For those wondering why David Tepper will be strangely missing from CNBC for his annual pre-QE cheerleading appearance, we now have the answer. As Institutional Investor reports, the Appalloosa head man, who was long everything but mostly financials in the form of BofA and Citi last year, and managed to get out just in time before the wipe out which left his colleagues at Paulson and Co. dazed following a 34% YTD loss, has decided to invest in a strange asset: cash. "Sources say he has gone 30 percent to 40 percent in cash, which is very high for him. Some of his cash is invested in U.S. Treasuries, which have in turn risen in value in recent weeks." II clarifies: "Keep in mind that Tepper had about 30 percent in cash entering 2009, shortly before he started buying up banks such as Bank of America before anyone else had the guts to do the same and racked up triple-digit gains by the end of the year." And in a very odd development for the man known to take aggressive risks ahead of everyone else, we learn that "he will remain cautious until there is improvement in the European bank crisis. Of course, if the markets tank, you can be sure he’ll be aggressively scouring for bargains." Alas, the markets refuse to tank on generic expectations that the second they start to tank, dip buying materializes on vapor volume and expectations that the Fed will once again kick the middle class in the gonads only to make stock chasers whole. Yet if even Tepper is staying on the sidelines, just what informational advantage does the HFT momentum pursuing crowd have?
Sources say he is not preparing to aggressively start spending this cash any time soon, except to pick up some shares of stocks he already owns on the dips.
When this year started his portfolio was primed for a blow-up, given the subsequent collapse in financials. His three largest holdings were Wells Fargo — including a big position in preferred stock — Citigroup and Bank of America. However, he began selling those stakes aggressively in the first quarter and continued to do so in the second quarter. By the end of June, his Citi stake was a small fraction of what it was at the start of the year, although it was still his third largest holding. However, in the first quarter he sold his Wells preferreds and by the end of the second quarter his common stock stake was less than half. His Bank of America position was down 60 percent.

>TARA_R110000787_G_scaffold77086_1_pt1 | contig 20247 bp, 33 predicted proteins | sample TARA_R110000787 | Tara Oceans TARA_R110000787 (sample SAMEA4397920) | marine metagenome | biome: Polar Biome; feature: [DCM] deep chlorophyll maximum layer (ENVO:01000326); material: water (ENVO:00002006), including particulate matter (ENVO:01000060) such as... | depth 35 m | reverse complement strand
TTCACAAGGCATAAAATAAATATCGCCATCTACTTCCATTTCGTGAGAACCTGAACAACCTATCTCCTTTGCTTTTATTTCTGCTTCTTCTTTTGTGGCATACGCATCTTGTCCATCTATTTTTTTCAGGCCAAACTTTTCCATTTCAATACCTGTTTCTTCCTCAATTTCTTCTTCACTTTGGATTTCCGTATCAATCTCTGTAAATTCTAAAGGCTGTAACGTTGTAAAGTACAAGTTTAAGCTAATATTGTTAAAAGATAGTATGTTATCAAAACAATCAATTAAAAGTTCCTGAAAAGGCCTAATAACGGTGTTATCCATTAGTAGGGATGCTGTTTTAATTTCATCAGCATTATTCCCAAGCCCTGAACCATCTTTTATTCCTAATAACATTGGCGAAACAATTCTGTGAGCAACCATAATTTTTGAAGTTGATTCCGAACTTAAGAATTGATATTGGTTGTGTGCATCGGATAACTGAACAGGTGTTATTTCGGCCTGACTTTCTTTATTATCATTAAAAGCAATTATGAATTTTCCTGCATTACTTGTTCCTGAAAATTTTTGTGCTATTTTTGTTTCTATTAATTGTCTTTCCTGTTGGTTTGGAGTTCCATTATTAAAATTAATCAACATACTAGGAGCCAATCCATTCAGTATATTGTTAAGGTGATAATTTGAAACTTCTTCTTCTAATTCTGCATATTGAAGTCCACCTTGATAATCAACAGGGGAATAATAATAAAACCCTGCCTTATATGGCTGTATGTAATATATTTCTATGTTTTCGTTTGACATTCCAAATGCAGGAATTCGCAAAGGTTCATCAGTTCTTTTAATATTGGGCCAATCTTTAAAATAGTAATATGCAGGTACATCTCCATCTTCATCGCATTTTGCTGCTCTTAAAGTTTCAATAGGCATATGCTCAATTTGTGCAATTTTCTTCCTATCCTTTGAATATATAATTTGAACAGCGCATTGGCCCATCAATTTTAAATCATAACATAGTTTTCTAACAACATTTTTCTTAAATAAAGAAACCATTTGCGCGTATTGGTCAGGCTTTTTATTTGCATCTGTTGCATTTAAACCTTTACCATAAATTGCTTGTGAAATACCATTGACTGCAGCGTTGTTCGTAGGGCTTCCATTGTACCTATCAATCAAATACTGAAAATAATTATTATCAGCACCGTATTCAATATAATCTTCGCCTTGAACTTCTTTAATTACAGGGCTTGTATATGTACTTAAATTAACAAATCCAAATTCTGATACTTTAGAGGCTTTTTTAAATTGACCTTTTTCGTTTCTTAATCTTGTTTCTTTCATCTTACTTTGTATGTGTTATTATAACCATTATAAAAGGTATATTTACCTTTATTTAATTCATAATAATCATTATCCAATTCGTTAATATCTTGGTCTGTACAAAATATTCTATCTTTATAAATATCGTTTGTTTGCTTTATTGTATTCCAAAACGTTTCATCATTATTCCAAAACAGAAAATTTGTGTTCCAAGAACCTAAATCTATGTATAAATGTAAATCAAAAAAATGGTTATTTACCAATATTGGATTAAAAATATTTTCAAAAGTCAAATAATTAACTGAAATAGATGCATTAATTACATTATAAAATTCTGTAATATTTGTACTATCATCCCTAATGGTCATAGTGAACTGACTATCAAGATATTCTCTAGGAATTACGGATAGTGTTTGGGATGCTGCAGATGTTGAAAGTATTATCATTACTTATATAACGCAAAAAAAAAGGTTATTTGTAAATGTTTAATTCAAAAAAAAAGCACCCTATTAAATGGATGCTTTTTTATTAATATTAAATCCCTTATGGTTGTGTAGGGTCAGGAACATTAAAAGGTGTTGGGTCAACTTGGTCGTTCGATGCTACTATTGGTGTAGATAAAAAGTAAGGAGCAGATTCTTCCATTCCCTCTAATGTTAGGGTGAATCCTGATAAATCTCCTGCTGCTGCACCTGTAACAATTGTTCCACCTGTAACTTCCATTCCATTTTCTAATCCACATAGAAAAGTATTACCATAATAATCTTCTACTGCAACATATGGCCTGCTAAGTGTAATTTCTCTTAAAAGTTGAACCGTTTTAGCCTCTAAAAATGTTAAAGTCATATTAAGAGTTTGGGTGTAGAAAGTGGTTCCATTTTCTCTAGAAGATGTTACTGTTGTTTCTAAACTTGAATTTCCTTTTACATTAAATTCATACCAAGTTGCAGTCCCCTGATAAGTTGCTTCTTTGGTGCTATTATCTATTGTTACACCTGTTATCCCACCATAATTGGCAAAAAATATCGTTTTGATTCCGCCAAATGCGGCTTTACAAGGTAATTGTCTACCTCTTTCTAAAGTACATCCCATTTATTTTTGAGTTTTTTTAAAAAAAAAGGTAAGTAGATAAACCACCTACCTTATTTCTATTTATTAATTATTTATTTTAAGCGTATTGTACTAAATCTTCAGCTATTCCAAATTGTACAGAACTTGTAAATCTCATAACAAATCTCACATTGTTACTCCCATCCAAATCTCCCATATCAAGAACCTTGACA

Sources say Tepper is not eager to take an outsized risk and wind up down 25 percent even though when this happened on two previous occasions, he followed those big losses with a triple-digit gain the following year.
Tepper is not buying... Yet E-Trade babies are all over the S&P heatmap.
Remember Tepper has historically been the one who has had the most guts to buy when absolutely no one else has the stomach to tolerate it.
Tepper is not the only high profile manager to bring down risk. A well known-long short manager several weeks ago confirmed he was “de-risking,” bringing down his net exposure.
Adds an investment advisor with a large portfolio of hedge funds: “We can’t have a bottom until Europe gets worked out.”
In the meantime Europe is not only not getting 'worked out', it is getting worse daily (daily ECB deposit facility usage just hit a fresh year high at €170 billion), which according to the above explains why none of the smart money is getting in. Which begs the question: are all major intraday no volume rallies like today's (which saw ES volume at 30% below the 20 DMA), nothing but short covering sprees without any actual buying? All signs point to yes. It also means that sooner or later the shorts will stop freaking out that good news will come out of left field (it won't) and instead of the daily EOD cover they will finally grow enough confidence to keep shorts overnight. At that point, goodbye uber-hilarious CNBC line that "market wants to go higher"... because it no longer will.